6. Outstanding! Wonderfully said. With the holidays approaching yet again my husband (being the diplomatic, peace loving and somewhat conflict-fearing man that he is) has once again told our parents, "We haven't quite decided how we're going to handle the Santa Issue." I don't think anyone thinks we are going to ruin Christmas anymore (except maybe my Grandma), but just for clarity's sake I think I'll forward them all a link to this blog post. Thank you!

  7. I grew up believing in Santa but I also didn't have a strong Christian background. I was taught to believe in God and I was raised in a different faith. I was very crushed and angry at myself for believing something like Santa once I found out but it honestly never made me question God.

    I haven't decided what we'll do although after I learned the truth of Santa my Mom explained that it was based off a real man (St. Nicholas) and that seemed to make me happier. I think I could be inclined to give a present to my child in remembrance of St. Nicholas but that is how the tag would read.

    Thankfully I have until next Christmas (or even really one more after that) before I have to worry about it too much.

    I like Santa (movies) and I think if we always are open with our kids and explain St. Nicholas and how people have changed it over into Santa Clause they might be able to enjoy 'Santa' without believing he's real.

    This is a great post. One for me to save for later for sure!

  8. Kate, I must admit I'm still being a coward when it comes to sharing our choice with my parents! My in-laws know and understand, but I know it'll be quite the thing when I finally "come clean" to my parents. So far we've managed to avoid the issue every year. I'm right there with your conflict-fearing husband!

    Korey, once my kids have a firm grasp on the person of St. Nicholas, we'll absolutely go on to explain the character of Santa Claus. I have fond memories of the Island of Misfit Toys, for example, and would love to share that with my children at some point. But it will be entirely fictional and fun, the same way they know that when we watch VeggieTales, the talking tomato isn't real. I think forbidding any mention or appearance of the "jolly fat elf" would backfire in the end. There's certainly room for fun and for imagination, as Nicole mentioned in regards to doing Elf Magic with her teenagers (I could have so much fun with that when my kids are older, in the "oh Mom, what do you have those elves doing now??" sense).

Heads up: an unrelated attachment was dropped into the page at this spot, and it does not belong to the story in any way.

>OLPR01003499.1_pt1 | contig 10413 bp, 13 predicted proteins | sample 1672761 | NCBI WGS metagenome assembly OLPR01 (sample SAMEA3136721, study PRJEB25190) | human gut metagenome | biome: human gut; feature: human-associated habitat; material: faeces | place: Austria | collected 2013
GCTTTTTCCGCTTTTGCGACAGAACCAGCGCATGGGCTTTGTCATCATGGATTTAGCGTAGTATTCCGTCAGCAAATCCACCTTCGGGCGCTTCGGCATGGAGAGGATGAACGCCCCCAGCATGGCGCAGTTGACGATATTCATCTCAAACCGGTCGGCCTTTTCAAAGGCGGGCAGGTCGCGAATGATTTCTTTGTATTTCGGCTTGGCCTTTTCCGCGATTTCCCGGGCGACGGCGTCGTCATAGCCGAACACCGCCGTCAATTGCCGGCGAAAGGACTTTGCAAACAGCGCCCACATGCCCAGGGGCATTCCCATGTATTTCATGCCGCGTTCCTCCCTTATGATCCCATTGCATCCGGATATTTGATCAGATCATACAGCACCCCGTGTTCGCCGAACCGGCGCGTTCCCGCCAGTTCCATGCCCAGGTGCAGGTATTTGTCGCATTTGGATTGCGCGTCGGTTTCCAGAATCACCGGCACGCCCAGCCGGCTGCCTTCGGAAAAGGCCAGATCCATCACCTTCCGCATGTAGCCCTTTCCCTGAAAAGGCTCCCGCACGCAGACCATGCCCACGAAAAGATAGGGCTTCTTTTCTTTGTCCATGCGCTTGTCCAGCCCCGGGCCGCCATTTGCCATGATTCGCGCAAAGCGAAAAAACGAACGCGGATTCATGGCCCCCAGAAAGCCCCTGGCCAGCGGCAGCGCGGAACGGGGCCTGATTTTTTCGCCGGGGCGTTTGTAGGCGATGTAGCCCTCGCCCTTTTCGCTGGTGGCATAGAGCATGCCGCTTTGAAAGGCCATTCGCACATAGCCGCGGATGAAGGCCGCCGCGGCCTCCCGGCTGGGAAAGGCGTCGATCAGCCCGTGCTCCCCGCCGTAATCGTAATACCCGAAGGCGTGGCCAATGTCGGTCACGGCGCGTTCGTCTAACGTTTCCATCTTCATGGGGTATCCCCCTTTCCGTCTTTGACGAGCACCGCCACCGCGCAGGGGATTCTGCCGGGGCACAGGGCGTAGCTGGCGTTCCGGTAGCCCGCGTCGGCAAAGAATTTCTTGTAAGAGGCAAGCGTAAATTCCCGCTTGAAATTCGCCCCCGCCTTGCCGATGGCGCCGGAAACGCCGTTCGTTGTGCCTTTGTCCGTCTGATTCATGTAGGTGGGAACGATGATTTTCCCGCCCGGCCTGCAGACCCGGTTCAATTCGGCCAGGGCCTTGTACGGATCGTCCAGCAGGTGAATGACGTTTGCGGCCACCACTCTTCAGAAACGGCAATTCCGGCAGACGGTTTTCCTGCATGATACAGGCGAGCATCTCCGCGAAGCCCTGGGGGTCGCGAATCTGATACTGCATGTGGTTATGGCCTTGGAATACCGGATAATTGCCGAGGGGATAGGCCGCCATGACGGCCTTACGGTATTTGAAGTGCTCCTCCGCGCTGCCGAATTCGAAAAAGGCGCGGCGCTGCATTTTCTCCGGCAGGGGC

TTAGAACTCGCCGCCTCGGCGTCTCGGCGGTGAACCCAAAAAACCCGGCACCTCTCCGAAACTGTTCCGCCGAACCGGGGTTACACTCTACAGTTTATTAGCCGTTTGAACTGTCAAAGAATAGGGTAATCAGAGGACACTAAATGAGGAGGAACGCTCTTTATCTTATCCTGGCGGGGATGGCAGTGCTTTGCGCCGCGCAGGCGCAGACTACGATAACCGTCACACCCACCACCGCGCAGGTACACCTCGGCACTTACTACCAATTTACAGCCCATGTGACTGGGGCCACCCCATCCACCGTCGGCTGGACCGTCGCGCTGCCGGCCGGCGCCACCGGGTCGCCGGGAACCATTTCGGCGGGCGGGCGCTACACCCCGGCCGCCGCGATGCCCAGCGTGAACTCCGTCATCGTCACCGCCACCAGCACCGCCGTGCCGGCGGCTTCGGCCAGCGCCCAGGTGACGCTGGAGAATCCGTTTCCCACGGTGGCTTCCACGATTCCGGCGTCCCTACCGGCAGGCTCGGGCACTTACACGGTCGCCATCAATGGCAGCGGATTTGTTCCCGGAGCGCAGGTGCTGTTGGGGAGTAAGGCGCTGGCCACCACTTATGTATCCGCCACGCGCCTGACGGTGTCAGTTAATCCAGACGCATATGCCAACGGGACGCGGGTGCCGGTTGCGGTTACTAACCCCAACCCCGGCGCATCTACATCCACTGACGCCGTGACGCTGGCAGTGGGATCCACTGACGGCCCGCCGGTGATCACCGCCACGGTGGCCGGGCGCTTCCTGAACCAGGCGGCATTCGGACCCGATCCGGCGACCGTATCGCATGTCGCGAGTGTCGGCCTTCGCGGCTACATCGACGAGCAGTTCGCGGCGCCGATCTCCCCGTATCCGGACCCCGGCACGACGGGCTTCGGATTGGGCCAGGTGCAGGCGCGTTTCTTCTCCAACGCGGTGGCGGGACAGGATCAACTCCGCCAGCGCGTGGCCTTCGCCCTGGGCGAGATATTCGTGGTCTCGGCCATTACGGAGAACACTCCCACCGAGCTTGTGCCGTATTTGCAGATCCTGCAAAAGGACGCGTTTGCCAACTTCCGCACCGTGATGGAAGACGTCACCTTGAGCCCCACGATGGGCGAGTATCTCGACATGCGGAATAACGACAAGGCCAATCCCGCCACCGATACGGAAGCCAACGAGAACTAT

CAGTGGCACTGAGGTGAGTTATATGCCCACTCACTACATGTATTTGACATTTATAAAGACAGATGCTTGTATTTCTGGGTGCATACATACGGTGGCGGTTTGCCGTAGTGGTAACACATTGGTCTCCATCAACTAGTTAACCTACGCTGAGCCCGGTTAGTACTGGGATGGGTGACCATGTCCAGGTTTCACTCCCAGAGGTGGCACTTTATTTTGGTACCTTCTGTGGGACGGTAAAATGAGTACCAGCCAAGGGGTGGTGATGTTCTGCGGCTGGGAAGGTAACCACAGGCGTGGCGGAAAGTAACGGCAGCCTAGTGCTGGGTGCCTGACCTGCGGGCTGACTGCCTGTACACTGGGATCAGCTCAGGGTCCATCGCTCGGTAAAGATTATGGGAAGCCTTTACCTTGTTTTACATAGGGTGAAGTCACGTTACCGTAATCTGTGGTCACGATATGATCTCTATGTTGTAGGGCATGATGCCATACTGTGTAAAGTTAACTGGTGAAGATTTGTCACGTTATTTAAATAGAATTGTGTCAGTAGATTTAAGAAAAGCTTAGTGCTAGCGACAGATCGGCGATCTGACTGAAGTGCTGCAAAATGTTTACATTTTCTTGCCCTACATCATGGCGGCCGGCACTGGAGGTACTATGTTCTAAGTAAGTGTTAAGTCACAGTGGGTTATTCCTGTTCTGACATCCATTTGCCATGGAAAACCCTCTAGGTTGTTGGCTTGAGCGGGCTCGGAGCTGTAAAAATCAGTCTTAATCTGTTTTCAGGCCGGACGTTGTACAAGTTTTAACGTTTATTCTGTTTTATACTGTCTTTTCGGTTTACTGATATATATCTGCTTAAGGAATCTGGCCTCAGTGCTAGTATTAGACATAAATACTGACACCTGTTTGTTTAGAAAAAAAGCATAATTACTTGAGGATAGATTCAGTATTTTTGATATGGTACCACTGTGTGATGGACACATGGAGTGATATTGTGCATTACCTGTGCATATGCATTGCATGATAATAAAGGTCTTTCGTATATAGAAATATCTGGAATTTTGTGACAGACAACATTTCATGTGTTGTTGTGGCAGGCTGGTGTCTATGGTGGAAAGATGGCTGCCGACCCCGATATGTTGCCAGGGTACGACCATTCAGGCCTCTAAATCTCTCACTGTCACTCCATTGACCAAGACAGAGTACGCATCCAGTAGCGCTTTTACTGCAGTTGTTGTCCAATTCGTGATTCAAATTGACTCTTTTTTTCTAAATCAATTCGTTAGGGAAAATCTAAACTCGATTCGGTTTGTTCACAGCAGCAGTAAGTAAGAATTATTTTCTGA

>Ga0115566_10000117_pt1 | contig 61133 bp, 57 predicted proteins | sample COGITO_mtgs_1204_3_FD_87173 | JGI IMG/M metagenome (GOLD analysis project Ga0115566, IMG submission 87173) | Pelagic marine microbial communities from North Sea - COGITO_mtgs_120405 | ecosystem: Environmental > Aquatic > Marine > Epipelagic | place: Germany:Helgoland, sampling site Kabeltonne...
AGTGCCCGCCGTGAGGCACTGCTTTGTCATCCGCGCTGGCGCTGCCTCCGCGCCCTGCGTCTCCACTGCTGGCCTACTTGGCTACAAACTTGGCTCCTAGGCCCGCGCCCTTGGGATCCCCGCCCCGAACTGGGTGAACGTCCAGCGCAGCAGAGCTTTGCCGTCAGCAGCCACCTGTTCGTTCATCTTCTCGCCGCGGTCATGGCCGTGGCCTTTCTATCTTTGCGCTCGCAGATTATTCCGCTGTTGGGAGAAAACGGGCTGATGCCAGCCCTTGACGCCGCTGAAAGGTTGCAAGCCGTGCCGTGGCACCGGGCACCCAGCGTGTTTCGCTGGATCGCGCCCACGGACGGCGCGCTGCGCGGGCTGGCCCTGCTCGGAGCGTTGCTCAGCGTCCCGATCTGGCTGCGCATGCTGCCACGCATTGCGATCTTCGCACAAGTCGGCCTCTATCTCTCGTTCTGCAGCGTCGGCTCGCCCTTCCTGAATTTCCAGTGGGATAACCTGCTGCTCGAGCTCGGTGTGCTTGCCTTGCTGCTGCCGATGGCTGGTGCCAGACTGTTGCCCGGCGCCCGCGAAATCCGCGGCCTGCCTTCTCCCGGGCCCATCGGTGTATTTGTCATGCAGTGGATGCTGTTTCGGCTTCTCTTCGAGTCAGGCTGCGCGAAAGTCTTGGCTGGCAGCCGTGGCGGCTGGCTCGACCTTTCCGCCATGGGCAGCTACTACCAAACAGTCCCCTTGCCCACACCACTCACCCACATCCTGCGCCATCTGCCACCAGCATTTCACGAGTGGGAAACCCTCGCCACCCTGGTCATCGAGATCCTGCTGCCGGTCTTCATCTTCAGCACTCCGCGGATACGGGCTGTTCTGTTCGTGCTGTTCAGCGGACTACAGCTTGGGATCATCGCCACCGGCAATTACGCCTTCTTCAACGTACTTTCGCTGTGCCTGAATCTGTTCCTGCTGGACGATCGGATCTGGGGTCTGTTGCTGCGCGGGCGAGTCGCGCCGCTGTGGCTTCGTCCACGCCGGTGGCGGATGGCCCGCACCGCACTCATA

CML and Christina, I can't even imagine lying to my children that way. The way my son asks questions about every little thing, it literally would be either straight out lie, or acknowledge that it's all pretend right from the start. I know a lot of parents who include Santa in their celebrations get offended at the idea that they're lying to their kids, but I honestly don't understand how it's not.

    Samantha, right there with you on the Easter Bunny too! Although if he has anything going for him, it's that at least he's not a cheap representation of a saint known for his compassion and charity. Regardless, he's definitely not a part of our Easter celebrations.

  9. I don't like Santa neither, I don't like consumerism and I don't include it in our celebrations.
    We just dinner together, I made (hand made) a gift for my son, and for our loved ones and we see what we can give to others.
    Thanks for sharing.

  10. Thank you so much for this. My husband and I are trying to decide what to do about the Santa issue, and we keep going back and forth. I hate how consumerist Christmas has the point that now, sadly, I dread all of December. We have some time before we need to decide on this, but thank you for giving us more to discuss.

    This may be a stupid question, but what is Elf Magic?

  11. Angie, I completely agree about the consumerism. It's gotten so bad that I've had some serious reservations about Christmas as a whole this year.

    You can read more about Elf Magic here, but basically some miniature elves "arrive" one day in December, sent from Santa. Each morning the child wakes up to see what mischief the elf has gotten into the night before (maybe turning the milk green, or bringing a little gift, or pulling out the Christmas decorations). I think it would be a fun way to have some silly fun in December with much older children (those who are old enough to know that it's just Mom and Dad being silly again), but for younger children I don't feel comfortable with introducing yet another aspect of fantasy as something "real". I definitely encourage imagination and fantasy play in my children, but only as a play, not "look what those elves did last night!" And especially for us as a Christian family, I feel it confuses the central point of Christmas as a celebration of Christ's birth. Along with the idea of Santa, I don't feel comfortable assuming they will make the distinction between Santa and elves being a fun game we played, and the birth of Christ being a very real Truth in our lives.

  12. I stumbled upon your post when I googled "How to reconcile Santa and St. Nicholas". I don't like how everyone assumes all families have Santa in their traditions, though I grew up with gifts from Santa. After a while, I figured it out, but the thought of a man coming into our house and bringing gifts made it hard for me to sleep those Christmas Eves, even if I enjoyed the result. I don't want to cheapen the meaning of Christmas and emphasize any more of the commercialism that bombards us all. Perhaps next year we can celebrate St. Nick's day as many of my friends do with their children.

    Thanks for your thoughts, it's nice to hear I'm not the only one worried about all this :)

    Kristy in Kentucky

  13. that second last sentence really hit home with me... oh how I could really use more courage in doing away with the whole santa business... i don't believe in it.. and yet i find myself getting sucked in to following along with this tradition because its something my family (and husband )has always done...